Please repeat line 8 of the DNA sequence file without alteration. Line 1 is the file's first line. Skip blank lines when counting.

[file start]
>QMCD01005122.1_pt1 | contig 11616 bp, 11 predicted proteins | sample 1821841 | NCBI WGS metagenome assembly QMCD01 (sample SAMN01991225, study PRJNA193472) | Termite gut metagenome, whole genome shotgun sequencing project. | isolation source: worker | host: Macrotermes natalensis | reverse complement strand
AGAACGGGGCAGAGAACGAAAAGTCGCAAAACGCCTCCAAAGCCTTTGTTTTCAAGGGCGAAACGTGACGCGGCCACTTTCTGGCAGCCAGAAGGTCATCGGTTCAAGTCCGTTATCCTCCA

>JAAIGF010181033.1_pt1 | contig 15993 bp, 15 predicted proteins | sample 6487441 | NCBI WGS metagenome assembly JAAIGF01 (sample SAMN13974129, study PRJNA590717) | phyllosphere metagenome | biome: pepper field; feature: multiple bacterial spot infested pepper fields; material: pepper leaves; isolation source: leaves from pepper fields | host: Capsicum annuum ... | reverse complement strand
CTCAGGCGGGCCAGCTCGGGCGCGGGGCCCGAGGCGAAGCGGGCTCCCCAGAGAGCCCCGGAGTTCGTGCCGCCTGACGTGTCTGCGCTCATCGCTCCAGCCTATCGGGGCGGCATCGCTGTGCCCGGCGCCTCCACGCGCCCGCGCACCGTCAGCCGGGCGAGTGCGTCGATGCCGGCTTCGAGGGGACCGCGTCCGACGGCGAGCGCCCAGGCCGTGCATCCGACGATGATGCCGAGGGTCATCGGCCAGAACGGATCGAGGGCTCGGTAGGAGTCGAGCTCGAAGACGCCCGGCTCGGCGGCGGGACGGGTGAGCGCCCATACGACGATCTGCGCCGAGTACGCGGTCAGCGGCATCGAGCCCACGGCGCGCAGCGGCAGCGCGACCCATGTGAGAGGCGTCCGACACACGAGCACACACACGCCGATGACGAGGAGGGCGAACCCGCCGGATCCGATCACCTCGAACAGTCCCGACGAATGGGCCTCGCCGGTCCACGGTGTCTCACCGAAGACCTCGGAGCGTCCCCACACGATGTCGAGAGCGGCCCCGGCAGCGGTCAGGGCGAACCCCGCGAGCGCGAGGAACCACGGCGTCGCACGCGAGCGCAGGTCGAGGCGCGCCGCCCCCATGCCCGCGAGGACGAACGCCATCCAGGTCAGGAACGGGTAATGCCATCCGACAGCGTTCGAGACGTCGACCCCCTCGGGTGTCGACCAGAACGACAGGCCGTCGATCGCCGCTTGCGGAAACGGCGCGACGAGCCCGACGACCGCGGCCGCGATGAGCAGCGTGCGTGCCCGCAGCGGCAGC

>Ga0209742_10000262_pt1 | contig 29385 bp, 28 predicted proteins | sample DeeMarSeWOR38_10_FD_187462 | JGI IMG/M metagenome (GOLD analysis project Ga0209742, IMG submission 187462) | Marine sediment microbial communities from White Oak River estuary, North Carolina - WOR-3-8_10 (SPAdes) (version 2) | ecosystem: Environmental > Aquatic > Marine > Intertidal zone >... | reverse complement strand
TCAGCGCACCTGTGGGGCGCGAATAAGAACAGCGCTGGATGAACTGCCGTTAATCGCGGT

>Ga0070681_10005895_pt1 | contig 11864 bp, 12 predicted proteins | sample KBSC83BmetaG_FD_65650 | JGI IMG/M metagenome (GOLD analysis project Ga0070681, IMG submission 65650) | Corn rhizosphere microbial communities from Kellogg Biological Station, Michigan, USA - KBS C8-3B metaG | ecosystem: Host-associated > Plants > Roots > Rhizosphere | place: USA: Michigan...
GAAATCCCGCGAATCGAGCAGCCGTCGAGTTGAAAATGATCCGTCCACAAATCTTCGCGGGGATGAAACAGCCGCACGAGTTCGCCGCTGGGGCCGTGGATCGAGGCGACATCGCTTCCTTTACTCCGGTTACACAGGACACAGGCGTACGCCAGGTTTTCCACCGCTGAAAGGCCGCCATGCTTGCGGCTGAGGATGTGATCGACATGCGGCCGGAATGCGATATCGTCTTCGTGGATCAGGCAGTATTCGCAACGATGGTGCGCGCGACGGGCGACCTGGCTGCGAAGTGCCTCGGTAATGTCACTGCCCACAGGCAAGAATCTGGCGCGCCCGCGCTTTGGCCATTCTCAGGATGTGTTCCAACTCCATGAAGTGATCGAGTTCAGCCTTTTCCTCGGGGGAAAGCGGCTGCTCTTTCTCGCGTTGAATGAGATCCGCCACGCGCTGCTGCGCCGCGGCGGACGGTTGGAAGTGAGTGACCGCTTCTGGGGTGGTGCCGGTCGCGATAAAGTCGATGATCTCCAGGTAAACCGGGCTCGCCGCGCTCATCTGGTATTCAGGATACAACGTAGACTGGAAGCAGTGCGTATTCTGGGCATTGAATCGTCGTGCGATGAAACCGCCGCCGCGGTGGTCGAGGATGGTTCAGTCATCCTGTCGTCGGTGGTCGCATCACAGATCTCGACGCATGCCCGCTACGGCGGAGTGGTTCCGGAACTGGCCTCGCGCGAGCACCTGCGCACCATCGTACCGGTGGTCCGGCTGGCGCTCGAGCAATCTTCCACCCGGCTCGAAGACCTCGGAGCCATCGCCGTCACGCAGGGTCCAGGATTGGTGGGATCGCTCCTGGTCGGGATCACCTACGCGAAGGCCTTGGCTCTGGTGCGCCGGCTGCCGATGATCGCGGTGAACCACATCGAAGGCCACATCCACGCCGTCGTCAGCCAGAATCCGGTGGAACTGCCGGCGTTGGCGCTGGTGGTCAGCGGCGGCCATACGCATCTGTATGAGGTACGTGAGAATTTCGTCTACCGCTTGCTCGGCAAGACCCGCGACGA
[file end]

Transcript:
GAAATCCCGCGAATCGAGCAGCCGTCGAGTTGAAAATGATCCGTCCACAAATCTTCGCGGGGATGAAACAGCCGCACGAGTTCGCCGCTGGGGCCGTGGATCGAGGCGACATCGCTTCCTTTACTCCGGTTACACAGGACACAGGCGTACGCCAGGTTTTCCACCGCTGAAAGGCCGCCATGCTTGCGGCTGAGGATGTGATCGACATGCGGCCGGAATGCGATATCGTCTTCGTGGATCAGGCAGTATTCGCAACGATGGTGCGCGCGACGGGCGACCTGGCTGCGAAGTGCCTCGGTAATGTCACTGCCCACAGGCAAGAATCTGGCGCGCCCGCGCTTTGGCCATTCTCAGGATGTGTTCCAACTCCATGAAGTGATCGAGTTCAGCCTTTTCCTCGGGGGAAAGCGGCTGCTCTTTCTCGCGTTGAATGAGATCCGCCACGCGCTGCTGCGCCGCGGCGGACGGTTGGAAGTGAGTGACCGCTTCTGGGGTGGTGCCGGTCGCGATAAAGTCGATGATCTCCAGGTAAACCGGGCTCGCCGCGCTCATCTGGTATTCAGGATACAACGTAGACTGGAAGCAGTGCGTATTCTGGGCATTGAATCGTCGTGCGATGAAACCGCCGCCGCGGTGGTCGAGGATGGTTCAGTCATCCTGTCGTCGGTGGTCGCATCACAGATCTCGACGCATGCCCGCTACGGCGGAGTGGTTCCGGAACTGGCCTCGCGCGAGCACCTGCGCACCATCGTACCGGTGGTCCGGCTGGCGCTCGAGCAATCTTCCACCCGGCTCGAAGACCTCGGAGCCATCGCCGTCACGCAGGGTCCAGGATTGGTGGGATCGCTCCTGGTCGGGATCACCTACGCGAAGGCCTTGGCTCTGGTGCGCCGGCTGCCGATGATCGCGGTGAACCACATCGAAGGCCACATCCACGCCGTCGTCAGCCAGAATCCGGTGGAACTGCCGGCGTTGGCGCTGGTGGTCAGCGGCGGCCATACGCATCTGTATGAGGTACGTGAGAATTTCGTCTACCGCTTGCTCGGCAAGACCCGCGACGA